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A daily look back at the toys, games, and objects that captured our attention as children and continue to fascinate us today.

Vintage Toys & Games

Explore classic toys and games that captured our attention and never let go.

Revisting Mego’s Christmas Hits

With iconic toy manufacturer Mego returning to toy shelves, we’re faced with the wonderful notion that for the first time in 35 years, children (and many adults) will unwrap Mego toys this Christmas. We thought it would be fun to look at just a few of Mego’s most popular Christmas items from their glory days.

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Then & Now: Polly Pocket

First launched in 1989, Polly Pocket has been rebooted by Mattel. With a new “Tiny is Mighty” tagline, the miniature playsets feature some serious upgrades.

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The Holiday 2018 Gift Edition

We recommend these ingenious, creative, and obscure items to surprise and thrill the people on your gift list!

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Operation from Milton Bradley (1965)

For over 50 years, budding physicians have been able to hone their fine motor skills by playing the game of Operation, the “wacky doctors’ game.”

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Christmas and LEGO: The Winter Village

Explore LEGO’s popular Winter Village sets with Graham Hancock, LEGO collector and deputy editor of Blocks magazine.

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KerPlunk from Ideal (1967)

KerPlunk debuted in 1967. There are Despicable Me, Jurassic World, giant, and mini variations.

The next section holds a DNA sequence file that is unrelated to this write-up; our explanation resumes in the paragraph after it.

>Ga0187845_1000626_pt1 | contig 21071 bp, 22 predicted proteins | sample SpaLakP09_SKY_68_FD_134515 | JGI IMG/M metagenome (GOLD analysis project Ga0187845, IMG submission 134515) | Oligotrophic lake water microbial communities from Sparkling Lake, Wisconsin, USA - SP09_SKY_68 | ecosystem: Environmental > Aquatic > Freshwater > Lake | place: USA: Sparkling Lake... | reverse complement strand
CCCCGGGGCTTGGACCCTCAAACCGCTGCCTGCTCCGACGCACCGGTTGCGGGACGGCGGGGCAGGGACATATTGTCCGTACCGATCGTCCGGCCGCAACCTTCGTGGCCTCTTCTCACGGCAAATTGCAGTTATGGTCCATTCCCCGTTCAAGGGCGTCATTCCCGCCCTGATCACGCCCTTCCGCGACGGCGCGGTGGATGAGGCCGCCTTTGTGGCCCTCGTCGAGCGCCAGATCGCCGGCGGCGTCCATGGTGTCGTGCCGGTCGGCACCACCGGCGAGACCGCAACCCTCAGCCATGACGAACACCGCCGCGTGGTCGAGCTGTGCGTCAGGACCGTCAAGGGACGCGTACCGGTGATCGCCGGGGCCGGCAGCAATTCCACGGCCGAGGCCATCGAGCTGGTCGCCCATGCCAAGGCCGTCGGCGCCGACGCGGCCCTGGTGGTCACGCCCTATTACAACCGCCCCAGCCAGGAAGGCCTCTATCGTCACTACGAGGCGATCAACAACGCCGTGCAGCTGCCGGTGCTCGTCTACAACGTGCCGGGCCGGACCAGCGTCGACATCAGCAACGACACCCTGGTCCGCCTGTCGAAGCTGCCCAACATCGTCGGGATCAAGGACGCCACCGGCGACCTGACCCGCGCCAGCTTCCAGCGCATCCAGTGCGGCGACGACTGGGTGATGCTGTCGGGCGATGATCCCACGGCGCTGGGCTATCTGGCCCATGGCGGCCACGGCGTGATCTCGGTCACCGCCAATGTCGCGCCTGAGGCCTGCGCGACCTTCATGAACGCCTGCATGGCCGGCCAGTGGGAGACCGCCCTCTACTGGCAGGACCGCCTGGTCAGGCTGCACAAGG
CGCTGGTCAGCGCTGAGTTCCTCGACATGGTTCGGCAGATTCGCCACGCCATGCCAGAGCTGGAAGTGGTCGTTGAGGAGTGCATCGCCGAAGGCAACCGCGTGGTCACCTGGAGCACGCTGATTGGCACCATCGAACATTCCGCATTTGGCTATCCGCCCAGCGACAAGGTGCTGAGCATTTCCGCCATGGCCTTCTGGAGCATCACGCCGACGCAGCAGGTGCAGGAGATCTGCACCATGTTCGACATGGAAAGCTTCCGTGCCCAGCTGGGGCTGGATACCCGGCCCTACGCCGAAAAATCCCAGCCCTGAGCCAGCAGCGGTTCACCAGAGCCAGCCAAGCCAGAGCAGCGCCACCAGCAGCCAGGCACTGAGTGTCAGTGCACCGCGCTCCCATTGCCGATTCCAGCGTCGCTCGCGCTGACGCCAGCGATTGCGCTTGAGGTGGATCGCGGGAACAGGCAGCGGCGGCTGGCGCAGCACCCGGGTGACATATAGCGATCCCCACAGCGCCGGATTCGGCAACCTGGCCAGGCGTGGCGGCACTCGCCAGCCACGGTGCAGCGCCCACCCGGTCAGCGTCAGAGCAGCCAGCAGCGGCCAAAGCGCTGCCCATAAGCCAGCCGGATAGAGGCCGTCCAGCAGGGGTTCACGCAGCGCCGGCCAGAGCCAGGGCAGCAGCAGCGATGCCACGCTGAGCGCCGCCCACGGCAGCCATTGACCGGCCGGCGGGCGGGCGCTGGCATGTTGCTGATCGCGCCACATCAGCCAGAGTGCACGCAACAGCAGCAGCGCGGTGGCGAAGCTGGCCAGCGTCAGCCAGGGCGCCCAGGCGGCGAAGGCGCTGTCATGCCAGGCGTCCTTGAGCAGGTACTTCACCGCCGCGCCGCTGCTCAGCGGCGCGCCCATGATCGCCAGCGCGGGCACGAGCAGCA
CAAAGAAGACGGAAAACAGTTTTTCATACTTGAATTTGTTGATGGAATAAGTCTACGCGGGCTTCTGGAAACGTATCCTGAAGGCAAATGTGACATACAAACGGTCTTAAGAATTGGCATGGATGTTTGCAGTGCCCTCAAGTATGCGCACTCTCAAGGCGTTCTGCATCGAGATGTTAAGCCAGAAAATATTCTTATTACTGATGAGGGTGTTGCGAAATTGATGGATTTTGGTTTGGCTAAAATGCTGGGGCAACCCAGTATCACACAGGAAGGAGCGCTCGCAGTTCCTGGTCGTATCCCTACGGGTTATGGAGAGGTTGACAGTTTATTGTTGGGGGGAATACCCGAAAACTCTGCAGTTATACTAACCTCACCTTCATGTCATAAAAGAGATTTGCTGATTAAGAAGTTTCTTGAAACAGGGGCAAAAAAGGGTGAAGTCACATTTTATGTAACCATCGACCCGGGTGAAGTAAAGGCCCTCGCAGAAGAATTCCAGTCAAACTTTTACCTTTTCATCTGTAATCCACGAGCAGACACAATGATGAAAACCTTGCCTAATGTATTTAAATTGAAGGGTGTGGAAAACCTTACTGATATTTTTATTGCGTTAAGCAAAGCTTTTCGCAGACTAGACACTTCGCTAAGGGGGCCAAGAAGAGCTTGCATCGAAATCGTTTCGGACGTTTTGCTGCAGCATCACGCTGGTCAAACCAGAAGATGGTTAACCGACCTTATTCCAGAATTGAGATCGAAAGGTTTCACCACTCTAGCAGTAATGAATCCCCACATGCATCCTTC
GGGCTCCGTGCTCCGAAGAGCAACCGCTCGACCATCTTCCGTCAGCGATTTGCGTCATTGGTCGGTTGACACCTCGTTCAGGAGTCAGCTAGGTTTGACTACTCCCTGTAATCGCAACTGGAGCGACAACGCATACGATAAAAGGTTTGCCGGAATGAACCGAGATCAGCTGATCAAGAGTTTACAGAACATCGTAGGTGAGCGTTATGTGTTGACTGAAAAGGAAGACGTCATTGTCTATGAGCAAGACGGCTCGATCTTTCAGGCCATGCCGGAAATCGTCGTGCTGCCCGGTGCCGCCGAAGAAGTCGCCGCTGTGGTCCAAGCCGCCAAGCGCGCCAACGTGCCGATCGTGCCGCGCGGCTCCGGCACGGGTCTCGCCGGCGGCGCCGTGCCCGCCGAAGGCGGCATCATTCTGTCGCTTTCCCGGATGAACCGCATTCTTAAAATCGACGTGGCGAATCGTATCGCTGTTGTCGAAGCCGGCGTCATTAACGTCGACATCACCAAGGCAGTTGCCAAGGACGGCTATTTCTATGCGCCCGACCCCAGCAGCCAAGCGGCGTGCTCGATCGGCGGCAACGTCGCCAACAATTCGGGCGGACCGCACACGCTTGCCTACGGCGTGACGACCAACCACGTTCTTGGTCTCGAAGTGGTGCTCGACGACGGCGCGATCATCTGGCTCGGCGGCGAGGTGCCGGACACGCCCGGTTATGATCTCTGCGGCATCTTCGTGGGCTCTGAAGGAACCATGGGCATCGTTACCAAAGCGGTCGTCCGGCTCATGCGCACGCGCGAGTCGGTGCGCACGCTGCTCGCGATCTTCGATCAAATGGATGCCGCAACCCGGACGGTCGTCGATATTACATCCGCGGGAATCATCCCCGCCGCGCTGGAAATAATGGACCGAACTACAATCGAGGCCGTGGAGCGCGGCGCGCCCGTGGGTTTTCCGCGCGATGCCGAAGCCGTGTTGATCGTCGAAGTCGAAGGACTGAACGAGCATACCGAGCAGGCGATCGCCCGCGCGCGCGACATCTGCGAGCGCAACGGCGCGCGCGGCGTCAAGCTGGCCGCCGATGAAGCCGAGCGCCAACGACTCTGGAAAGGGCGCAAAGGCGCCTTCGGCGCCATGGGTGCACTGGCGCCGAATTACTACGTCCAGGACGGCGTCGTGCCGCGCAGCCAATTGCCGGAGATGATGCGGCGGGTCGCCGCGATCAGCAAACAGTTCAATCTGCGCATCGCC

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Jigsaw Puzzles – 250 Years of Fun

Anne D. Williams – puzzle historian, collector, published author, and professor – writes about the history and appeal of jigsaw puzzles.

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Trouble from Kohner (1965)

Trouble is a simple “roll-and-move” board game for 2 to 4 players that features the Pop-O-Matic, a small, clear plastic dome housing a single die.

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Construct-o-Straws from Parker Brothers (1974)

Parker Brothers’ Construct-o-Straws combined multi-coloured drinking straws with red plastic connectors to create an easy-to-use construction set for children of all ages.

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Johnny Seven from Topper Toys (1964)

The 1964 Johnny Seven toy line of playsets and facsimiles of military equipment from Topper Toys was marketed exclusively to boys.

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Gnip Gnop

Gnip Gnop from Parker Brothers (1971)

Released in 1971 by Parker Brothers, Gnip Gnop isn’t one of those games you could play quietly with a friend in the wee hours of the morning while your parents were sleeping – a fact I can attest to from personal experience!

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Powermite Mini Tools from Ideal (1969)

Released in 1969, each tool was a working metal and plastic replica of the electric-powered tools kids might have seen on the workbench at home in the garage or basement.

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Tammy Tea Set from Ideal (1962)

Introduced by Ideal in 1962, the Tammy doll was the company’s competitive answer to Mattel’s Barbie. The Tammy Tea Set is one of the activity sets that Ideal marketed as part of the Tammy toy line.

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